Tuesday, 27 May 2014

10 Minute Writing School : Characters and Settings

Hello and welcome to another 10 minute writing school for all you budding young writers out there! Today we're going to take a quick look at Characters and Settings. And we're going to do it fast, fast, fast.

Now, as you may or may not know, the three main 'tent poles' of creative writing are;


These three guys all go together like three pieces of a jigsaw. Like three movies in a trilogy. Like three out of five penalties in a World Cup Penalty Shoot-Out. Like...

...okay, I think you get the idea.

Right, so in this bite-sized session, we're talking about Character and Setting. Why these two? They don't seem as though they're particularly well-connected, do they? Surely, Plot and Character go together better? Well, yes, Plot and Character are very important partners and if you're picking two to talk about, it would seem as though they're the ones to go for. However, let's look at another metaphor to describe these three...

Let's imagine we're creating a painting. We have three things. The canvas, the paint and the picture itself. Our aim is to create the picture (the Plot). But to do that, we need the paint (the Character). But all of that would be pointless unless we had the canvas to put everything against (you guessed it, the Setting).

Stories are all about setting up a Problem for the main character to overcome. To do that, you need to make things difficult for our hero / heroine (because making things difficult makes them that more heroic when they overcome it all and win out at the end - would Harry Potter have been  very heroic if Voldemort was nothing more than a slightly annoying bald dude who kept jumping out from behind trees and shouting 'boo'? No, sir, he would not).

So to set up the Problem, you have to give the Character something hard to do. A task. The harder the better. I mean, really let him / her have it. (Remember, the harder the task, the more heroic they are by the end). Pretend you are some kind of god-like creature whose only purpose is to make this character's life as difficult as possible!

Now, the task you give them is related to the Plot (which we can chat about another time). But there are two things we can use to make the task tougher;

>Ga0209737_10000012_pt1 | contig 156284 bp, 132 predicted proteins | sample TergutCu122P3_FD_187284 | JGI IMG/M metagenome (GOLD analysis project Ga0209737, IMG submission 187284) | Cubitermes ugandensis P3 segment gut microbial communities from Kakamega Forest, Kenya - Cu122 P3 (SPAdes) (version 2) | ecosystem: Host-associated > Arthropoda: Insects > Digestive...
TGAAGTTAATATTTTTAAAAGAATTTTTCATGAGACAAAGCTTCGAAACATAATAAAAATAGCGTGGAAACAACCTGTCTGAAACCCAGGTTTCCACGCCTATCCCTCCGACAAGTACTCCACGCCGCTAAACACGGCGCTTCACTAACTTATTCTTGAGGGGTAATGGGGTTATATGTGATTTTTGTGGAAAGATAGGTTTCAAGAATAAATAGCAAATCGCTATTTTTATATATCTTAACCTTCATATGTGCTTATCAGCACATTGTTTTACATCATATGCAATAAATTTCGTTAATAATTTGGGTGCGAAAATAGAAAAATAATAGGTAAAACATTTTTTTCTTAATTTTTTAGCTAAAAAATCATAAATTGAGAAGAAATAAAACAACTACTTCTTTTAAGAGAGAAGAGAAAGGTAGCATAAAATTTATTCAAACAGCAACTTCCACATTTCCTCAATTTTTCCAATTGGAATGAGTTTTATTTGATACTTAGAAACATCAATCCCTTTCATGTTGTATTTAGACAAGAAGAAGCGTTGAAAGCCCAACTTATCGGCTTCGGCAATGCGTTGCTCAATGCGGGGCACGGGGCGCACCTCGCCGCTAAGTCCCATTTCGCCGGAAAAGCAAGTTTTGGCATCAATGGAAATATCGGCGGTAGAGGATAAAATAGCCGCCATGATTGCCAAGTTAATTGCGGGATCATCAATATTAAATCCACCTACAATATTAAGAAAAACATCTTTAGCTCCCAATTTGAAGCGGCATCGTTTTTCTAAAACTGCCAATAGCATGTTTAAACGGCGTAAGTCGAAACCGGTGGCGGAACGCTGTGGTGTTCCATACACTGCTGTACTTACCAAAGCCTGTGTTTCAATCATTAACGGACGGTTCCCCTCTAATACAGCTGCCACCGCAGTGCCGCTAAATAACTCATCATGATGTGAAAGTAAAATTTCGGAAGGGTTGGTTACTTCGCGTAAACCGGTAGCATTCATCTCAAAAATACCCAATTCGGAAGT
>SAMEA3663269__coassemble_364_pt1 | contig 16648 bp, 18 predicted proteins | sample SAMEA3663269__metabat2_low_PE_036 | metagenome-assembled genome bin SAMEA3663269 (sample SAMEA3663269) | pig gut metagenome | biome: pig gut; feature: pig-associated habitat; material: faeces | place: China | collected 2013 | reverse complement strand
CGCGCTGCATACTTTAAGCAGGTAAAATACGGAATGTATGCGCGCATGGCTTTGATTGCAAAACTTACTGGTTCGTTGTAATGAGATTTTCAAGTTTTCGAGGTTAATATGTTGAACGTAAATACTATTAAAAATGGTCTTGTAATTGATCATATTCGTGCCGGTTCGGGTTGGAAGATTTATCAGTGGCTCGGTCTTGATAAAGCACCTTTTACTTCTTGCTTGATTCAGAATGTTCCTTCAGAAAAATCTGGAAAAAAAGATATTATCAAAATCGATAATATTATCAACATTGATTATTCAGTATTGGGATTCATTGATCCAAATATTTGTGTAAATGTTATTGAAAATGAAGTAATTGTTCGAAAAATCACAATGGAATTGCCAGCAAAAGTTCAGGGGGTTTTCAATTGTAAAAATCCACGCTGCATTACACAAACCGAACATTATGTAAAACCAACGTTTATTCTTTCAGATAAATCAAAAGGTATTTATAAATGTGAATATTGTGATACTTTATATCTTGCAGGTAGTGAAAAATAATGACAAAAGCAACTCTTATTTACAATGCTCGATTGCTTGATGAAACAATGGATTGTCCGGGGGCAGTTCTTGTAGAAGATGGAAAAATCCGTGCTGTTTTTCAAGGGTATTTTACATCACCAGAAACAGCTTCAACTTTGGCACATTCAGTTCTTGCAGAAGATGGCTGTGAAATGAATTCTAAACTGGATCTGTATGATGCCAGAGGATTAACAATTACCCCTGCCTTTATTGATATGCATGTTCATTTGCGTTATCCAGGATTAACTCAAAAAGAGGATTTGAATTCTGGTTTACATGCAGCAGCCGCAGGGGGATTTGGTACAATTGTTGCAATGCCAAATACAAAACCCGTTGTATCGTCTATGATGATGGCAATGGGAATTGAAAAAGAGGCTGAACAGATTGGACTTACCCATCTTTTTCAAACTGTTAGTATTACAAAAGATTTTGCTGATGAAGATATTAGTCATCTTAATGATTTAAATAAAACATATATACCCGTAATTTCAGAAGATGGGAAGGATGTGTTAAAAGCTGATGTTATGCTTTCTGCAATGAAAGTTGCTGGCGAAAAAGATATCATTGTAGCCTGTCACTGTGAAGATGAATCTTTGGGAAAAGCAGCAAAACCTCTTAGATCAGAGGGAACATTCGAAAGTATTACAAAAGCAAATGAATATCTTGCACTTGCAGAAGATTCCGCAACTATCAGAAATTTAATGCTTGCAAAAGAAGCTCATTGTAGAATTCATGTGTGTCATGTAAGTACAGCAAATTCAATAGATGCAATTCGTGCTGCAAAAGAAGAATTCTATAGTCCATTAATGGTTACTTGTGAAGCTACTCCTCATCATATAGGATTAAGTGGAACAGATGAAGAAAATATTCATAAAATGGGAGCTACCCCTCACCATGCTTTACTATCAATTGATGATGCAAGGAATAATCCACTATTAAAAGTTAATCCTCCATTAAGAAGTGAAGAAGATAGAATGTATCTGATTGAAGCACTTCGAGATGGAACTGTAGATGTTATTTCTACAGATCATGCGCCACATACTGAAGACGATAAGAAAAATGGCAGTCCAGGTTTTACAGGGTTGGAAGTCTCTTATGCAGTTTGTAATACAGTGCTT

CHARACTER : Give the hero a flaw. The flaw has to be something that is specifically designed to make completing the task harder. It can be a personality flaw (Arthur Ness is scared of everything, Anakin Skywalker thinks he knows it all). Or it can come from their back-story (Harry Potter doesn't know anything about magic, Charlie Bucket from Charlie and the Chocolate Factory has no money and no way of making any money).

Once they have their flaw - the flaw that is specifically designed to make completing the task harder - they are in deep trouble (you evil, god-like creature, you...mwa-ha-ha-ha-haaaaa). But are we satisfied with the trouble and strife we've given the hero? No! We need to make things even more difficult for them!

SETTING : The setting is our canvas, don't forget. It's the thing we place everything ontop of. When you are thinking about the setting your heroine is going to find themselves in, we're not just thinking about any old place. Like a field. Or a house. Or a bus-stop. The setting has to be (all together now...) designed to make completing the task as tough as possible.

Make the setting reflect and complement the character flaw. In other words, make it amplify or enhance how much the character flaw affects the hero. To use our previous examples;

Arthur Ness : Character flaw - scared... So, setting? Take him from the place he knows (London) and put him somewhere he doesn't know at all (a countryside village a hundred miles away from home). Don't forget, children in the 1940's didn't travel much so a city-boy like Arthur will have probably never seen a real cow before or been anywhere with lots of grass and no buildings. Voila - scared and placed into an unfamiliar location.

Anakin Skywalker : Character flaw - thinks he knows it all. Doesn't need the advice of people more experienced than him. Setting? Put him in the Jedi Temple - a place where, as part of your training, you have to learn from people more experienced than you because if you don't, you open yourself up to losing control of the Force and falling to the Dark Side. So his task (that of becoming a Jedi Knight) is made much harder!

HOMEWORK TIME! (I know, sorry...)

Let me remind you of the other two examples I mentioned earlier;

Harry Potter : Problem - he has to learn how to become a wizard in order to defeat Voldemort. Flaw - he doesn't know any magic. Like, at all.

Charlie Bucket : Problem - he has to figure out how to take care of his mum, dad and grandparents. Flaw- he has no money and no way of making any.

Now, see if you can take these two examples and do what I've done; describe the main setting of their story and explain how that setting links with their flaw to make solving the Problem that much more difficult. Please feel free to write your explanations in the Comments section below - I'd love to read them!

Right, that's all from me for now. I have a book to finish writing, you know...! If you have any questions or comments about this, please write them in the Comments below and I will respond in the Comments section, too.

Back again soon!